illustration ©2011 John Jennings



Claude McKay (1889 – 1948) was born in Jamaica, and came to the U.S. in 1912 to attend Booker T. Washington’s Tuskegee Institute. He objected to the “machinelike existence” at Tuskegee and the racism he encountered in South Carolina, and transferred to Kansas State University. In 1914, after reading W.E.B. Du Bois’ Souls of Black Folk, he moved to New York City, where he became one of the most important writers of the Harlem Renasissance. McKay was already an established writer in Jamaica, with his first book of poems, Songs of Jamaica (1912). Many of his numerous poems written in the U.S. were reactions to the racism he encountered in this country. Home to Harlem (1928), the first of McKay’s three novels, won the Harmon Gold Award for Literature, but caused his estrangement from Du Bois, who objected to the book’s frank depictions of sexuality and nightlife in Harlem.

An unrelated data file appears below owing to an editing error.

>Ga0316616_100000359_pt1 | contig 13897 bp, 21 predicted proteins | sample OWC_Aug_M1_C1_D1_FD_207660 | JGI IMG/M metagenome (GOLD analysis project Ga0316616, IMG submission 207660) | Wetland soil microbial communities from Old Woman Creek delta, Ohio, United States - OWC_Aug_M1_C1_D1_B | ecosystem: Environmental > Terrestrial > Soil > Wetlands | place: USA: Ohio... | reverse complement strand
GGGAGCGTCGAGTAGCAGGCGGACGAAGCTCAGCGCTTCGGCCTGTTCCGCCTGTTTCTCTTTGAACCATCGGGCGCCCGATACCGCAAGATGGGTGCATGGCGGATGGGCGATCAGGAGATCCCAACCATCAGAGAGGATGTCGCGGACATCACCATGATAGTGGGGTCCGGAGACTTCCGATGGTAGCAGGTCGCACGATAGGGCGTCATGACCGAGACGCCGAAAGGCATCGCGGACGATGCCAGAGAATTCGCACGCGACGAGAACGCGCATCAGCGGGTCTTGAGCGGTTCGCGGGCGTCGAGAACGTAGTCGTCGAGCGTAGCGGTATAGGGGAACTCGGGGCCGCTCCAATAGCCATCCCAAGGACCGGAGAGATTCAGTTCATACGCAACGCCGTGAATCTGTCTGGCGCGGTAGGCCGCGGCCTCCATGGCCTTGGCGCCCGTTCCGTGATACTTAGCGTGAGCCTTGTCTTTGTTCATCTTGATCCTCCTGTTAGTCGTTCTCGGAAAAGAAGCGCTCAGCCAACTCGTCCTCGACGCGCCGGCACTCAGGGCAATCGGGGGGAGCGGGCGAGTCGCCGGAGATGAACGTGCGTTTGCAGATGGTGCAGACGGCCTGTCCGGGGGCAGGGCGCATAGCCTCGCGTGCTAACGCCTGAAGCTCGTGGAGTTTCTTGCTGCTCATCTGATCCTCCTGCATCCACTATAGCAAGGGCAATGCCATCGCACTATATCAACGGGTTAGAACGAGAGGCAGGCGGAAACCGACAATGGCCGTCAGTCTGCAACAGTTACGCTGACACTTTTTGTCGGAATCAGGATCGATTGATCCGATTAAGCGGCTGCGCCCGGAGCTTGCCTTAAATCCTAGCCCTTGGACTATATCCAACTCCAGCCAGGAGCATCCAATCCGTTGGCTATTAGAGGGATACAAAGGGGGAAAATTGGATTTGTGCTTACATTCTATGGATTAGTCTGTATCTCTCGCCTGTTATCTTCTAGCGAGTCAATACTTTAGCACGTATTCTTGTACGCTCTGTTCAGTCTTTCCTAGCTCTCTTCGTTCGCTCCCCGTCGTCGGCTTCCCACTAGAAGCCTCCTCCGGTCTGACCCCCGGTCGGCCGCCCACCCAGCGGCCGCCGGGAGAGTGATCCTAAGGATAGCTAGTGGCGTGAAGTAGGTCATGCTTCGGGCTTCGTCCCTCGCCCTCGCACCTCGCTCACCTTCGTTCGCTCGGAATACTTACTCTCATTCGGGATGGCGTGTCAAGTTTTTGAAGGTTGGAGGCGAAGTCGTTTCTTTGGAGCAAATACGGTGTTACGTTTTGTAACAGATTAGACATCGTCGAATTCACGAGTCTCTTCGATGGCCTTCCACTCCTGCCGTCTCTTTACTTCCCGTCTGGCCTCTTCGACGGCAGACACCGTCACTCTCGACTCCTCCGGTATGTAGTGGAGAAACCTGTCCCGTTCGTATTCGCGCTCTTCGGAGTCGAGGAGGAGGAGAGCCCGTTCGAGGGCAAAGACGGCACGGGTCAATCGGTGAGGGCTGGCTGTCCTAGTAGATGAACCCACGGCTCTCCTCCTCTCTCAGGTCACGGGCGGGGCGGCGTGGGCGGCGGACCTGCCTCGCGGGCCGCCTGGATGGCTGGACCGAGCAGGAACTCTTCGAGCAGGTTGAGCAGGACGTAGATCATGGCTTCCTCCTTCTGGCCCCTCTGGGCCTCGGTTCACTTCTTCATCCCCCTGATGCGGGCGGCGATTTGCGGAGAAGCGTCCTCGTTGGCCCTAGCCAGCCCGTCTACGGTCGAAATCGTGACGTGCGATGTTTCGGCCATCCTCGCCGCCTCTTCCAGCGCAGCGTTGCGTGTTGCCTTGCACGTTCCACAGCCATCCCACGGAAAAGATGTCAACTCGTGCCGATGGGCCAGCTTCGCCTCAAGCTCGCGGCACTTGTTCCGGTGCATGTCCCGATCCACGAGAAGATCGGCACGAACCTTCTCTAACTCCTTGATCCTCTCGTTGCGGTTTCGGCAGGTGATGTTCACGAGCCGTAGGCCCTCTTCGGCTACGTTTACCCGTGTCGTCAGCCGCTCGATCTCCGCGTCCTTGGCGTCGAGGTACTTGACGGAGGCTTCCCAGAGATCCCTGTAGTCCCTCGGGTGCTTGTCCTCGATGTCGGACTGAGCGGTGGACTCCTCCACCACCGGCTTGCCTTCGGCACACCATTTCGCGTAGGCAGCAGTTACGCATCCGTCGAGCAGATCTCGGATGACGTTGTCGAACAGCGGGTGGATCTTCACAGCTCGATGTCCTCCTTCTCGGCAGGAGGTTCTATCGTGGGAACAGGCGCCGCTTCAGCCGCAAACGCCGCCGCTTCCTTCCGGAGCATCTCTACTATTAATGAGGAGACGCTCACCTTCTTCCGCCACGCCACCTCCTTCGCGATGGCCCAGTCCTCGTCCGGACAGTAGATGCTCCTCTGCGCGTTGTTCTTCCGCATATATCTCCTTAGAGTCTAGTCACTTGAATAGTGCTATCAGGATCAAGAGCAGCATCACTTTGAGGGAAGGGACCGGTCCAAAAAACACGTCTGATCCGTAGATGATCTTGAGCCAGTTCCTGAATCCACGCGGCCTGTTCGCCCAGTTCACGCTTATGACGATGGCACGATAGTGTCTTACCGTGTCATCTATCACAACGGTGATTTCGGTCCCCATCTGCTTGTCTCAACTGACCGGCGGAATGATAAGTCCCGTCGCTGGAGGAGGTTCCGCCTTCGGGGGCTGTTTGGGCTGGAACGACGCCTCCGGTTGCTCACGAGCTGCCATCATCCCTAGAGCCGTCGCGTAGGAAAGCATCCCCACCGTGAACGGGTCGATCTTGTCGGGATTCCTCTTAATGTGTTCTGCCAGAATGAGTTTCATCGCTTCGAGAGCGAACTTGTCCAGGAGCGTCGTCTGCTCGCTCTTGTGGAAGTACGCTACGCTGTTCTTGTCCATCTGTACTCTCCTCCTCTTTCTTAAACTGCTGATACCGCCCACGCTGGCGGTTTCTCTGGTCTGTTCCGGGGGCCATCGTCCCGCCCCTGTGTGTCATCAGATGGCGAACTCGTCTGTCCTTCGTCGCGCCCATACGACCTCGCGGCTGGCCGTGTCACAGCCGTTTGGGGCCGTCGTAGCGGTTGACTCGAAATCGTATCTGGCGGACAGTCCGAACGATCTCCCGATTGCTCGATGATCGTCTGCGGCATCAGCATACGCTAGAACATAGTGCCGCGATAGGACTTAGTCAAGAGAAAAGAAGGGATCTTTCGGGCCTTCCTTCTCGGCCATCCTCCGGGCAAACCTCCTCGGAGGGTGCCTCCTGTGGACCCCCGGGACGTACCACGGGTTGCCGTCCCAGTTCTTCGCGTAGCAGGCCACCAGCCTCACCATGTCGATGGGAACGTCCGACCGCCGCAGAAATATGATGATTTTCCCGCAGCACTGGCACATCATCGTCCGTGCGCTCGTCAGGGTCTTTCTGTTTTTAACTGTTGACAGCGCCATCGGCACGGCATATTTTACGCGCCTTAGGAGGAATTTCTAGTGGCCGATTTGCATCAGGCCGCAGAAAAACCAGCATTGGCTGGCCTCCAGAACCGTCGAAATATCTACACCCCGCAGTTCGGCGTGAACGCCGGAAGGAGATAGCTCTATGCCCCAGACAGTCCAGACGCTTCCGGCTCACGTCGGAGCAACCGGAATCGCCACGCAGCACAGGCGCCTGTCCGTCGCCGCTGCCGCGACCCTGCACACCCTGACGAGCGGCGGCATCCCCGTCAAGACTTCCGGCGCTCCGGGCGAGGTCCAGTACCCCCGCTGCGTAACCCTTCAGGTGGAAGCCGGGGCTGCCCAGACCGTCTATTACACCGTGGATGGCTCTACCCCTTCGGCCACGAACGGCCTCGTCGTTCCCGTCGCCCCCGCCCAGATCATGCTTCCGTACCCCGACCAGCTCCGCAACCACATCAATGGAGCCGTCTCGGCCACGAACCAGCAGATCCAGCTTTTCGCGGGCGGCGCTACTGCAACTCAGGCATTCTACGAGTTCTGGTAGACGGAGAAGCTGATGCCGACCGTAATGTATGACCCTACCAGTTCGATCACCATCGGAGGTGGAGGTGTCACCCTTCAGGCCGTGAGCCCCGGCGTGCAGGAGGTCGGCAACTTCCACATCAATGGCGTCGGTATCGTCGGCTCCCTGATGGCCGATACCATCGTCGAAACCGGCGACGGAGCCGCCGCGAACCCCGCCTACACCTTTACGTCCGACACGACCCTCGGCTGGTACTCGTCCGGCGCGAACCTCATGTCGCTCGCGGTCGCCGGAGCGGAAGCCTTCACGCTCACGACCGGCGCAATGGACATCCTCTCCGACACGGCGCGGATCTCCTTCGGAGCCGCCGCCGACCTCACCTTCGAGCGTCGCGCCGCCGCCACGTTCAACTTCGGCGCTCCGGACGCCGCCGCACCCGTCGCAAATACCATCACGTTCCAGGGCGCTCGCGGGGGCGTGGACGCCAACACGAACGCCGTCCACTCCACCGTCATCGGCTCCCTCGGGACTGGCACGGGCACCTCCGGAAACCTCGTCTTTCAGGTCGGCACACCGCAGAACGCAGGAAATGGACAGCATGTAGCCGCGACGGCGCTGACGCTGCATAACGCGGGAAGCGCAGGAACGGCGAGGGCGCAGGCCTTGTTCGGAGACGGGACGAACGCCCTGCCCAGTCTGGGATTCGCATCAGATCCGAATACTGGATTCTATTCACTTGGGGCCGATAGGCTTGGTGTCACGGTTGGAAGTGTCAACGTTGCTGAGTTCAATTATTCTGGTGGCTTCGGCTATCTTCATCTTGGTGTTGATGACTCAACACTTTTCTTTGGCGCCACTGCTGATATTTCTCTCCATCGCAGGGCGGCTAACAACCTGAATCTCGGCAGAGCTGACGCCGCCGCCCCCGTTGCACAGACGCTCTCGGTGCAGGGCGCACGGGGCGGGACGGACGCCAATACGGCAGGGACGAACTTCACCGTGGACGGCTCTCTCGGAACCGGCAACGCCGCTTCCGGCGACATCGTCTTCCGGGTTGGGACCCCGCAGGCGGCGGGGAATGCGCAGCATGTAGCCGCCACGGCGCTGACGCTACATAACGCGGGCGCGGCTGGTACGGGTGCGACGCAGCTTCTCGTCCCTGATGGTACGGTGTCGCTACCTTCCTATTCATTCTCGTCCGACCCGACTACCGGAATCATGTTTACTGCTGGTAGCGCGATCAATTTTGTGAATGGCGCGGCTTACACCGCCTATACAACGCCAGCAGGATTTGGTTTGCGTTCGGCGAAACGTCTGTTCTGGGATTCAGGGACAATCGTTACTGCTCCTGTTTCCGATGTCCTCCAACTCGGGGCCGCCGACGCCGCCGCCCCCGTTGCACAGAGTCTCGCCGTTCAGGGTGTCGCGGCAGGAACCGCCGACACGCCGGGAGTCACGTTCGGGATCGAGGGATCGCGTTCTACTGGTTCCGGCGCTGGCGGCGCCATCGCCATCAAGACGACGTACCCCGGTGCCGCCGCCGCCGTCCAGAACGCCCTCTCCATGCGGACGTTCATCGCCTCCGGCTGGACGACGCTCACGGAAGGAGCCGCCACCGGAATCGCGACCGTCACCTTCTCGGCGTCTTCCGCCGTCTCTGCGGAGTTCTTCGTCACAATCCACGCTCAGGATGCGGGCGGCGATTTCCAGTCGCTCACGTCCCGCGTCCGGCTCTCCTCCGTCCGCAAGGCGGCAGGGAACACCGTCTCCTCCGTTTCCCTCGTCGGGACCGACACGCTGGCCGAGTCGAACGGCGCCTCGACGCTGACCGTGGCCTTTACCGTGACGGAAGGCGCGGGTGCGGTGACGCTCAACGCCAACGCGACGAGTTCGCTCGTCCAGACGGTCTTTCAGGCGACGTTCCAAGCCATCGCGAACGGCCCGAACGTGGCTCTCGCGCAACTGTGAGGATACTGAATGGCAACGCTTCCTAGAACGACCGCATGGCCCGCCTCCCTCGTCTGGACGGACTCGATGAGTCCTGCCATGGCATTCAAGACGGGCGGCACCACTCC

African-American Classics:
Graphic Classics Volume 22

144 pages, color, $15